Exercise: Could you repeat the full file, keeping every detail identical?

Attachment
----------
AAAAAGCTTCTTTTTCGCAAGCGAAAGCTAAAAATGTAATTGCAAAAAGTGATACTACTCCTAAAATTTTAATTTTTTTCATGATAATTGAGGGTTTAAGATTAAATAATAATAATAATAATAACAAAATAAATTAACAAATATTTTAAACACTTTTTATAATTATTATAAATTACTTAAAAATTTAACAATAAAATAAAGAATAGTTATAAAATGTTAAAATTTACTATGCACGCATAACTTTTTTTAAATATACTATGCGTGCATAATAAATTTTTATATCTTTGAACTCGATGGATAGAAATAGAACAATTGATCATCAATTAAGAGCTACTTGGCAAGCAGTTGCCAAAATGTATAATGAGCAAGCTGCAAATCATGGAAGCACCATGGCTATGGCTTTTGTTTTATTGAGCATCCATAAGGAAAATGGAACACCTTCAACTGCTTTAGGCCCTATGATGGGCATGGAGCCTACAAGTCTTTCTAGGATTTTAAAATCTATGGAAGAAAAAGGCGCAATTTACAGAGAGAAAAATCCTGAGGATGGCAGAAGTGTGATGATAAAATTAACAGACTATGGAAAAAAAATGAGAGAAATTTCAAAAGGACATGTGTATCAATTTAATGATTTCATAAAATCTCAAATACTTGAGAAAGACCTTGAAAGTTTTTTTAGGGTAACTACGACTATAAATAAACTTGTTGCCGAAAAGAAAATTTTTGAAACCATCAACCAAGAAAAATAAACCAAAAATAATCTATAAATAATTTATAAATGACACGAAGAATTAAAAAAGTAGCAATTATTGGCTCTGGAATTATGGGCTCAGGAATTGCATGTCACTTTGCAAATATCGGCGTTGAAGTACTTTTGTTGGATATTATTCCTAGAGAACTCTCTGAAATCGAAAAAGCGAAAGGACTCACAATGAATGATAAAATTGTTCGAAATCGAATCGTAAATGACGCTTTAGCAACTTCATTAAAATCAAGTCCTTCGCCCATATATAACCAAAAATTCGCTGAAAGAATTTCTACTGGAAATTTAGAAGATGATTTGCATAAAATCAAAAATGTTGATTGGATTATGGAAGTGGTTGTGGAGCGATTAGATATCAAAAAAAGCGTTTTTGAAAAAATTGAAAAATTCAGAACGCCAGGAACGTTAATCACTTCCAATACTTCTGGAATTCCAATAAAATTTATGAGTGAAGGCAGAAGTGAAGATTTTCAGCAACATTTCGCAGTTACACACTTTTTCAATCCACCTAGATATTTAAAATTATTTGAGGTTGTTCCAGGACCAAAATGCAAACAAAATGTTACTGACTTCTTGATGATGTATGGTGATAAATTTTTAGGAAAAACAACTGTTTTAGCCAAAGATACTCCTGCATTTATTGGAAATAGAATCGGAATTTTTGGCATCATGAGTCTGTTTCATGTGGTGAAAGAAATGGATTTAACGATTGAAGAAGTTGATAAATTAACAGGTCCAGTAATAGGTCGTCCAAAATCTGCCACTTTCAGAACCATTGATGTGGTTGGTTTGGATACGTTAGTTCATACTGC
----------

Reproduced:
AAAAAGCTTCTTTTTCGCAAGCGAAAGCTAAAAATGTAATTGCAAAAAGTGATACTACTCCTAAAATTTTAATTTTTTTCATGATAATTGAGGGTTTAAGATTAAATAATAATAATAATAATAACAAAATAAATTAACAAATATTTTAAACACTTTTTATAATTATTATAAATTACTTAAAAATTTAACAATAAAATAAAGAATAGTTATAAAATGTTAAAATTTACTATGCACGCATAACTTTTTTTAAATATACTATGCGTGCATAATAAATTTTTATATCTTTGAACTCGATGGATAGAAATAGAACAATTGATCATCAATTAAGAGCTACTTGGCAAGCAGTTGCCAAAATGTATAATGAGCAAGCTGCAAATCATGGAAGCACCATGGCTATGGCTTTTGTTTTATTGAGCATCCATAAGGAAAATGGAACACCTTCAACTGCTTTAGGCCCTATGATGGGCATGGAGCCTACAAGTCTTTCTAGGATTTTAAAATCTATGGAAGAAAAAGGCGCAATTTACAGAGAGAAAAATCCTGAGGATGGCAGAAGTGTGATGATAAAATTAACAGACTATGGAAAAAAAATGAGAGAAATTTCAAAAGGACATGTGTATCAATTTAATGATTTCATAAAATCTCAAATACTTGAGAAAGACCTTGAAAGTTTTTTTAGGGTAACTACGACTATAAATAAACTTGTTGCCGAAAAGAAAATTTTTGAAACCATCAACCAAGAAAAATAAACCAAAAATAATCTATAAATAATTTATAAATGACACGAAGAATTAAAAAAGTAGCAATTATTGGCTCTGGAATTATGGGCTCAGGAATTGCATGTCACTTTGCAAATATCGGCGTTGAAGTACTTTTGTTGGATATTATTCCTAGAGAACTCTCTGAAATCGAAAAAGCGAAAGGACTCACAATGAATGATAAAATTGTTCGAAATCGAATCGTAAATGACGCTTTAGCAACTTCATTAAAATCAAGTCCTTCGCCCATATATAACCAAAAATTCGCTGAAAGAATTTCTACTGGAAATTTAGAAGATGATTTGCATAAAATCAAAAATGTTGATTGGATTATGGAAGTGGTTGTGGAGCGATTAGATATCAAAAAAAGCGTTTTTGAAAAAATTGAAAAATTCAGAACGCCAGGAACGTTAATCACTTCCAATACTTCTGGAATTCCAATAAAATTTATGAGTGAAGGCAGAAGTGAAGATTTTCAGCAACATTTCGCAGTTACACACTTTTTCAATCCACCTAGATATTTAAAATTATTTGAGGTTGTTCCAGGACCAAAATGCAAACAAAATGTTACTGACTTCTTGATGATGTATGGTGATAAATTTTTAGGAAAAACAACTGTTTTAGCCAAAGATACTCCTGCATTTATTGGAAATAGAATCGGAATTTTTGGCATCATGAGTCTGTTTCATGTGGTGAAAGAAATGGATTTAACGATTGAAGAAGTTGATAAATTAACAGGTCCAGTAATAGGTCGTCCAAAATCTGCCACTTTCAGAACCATTGATGTGGTTGGTTTGGATACGTTAGTTCATACTGC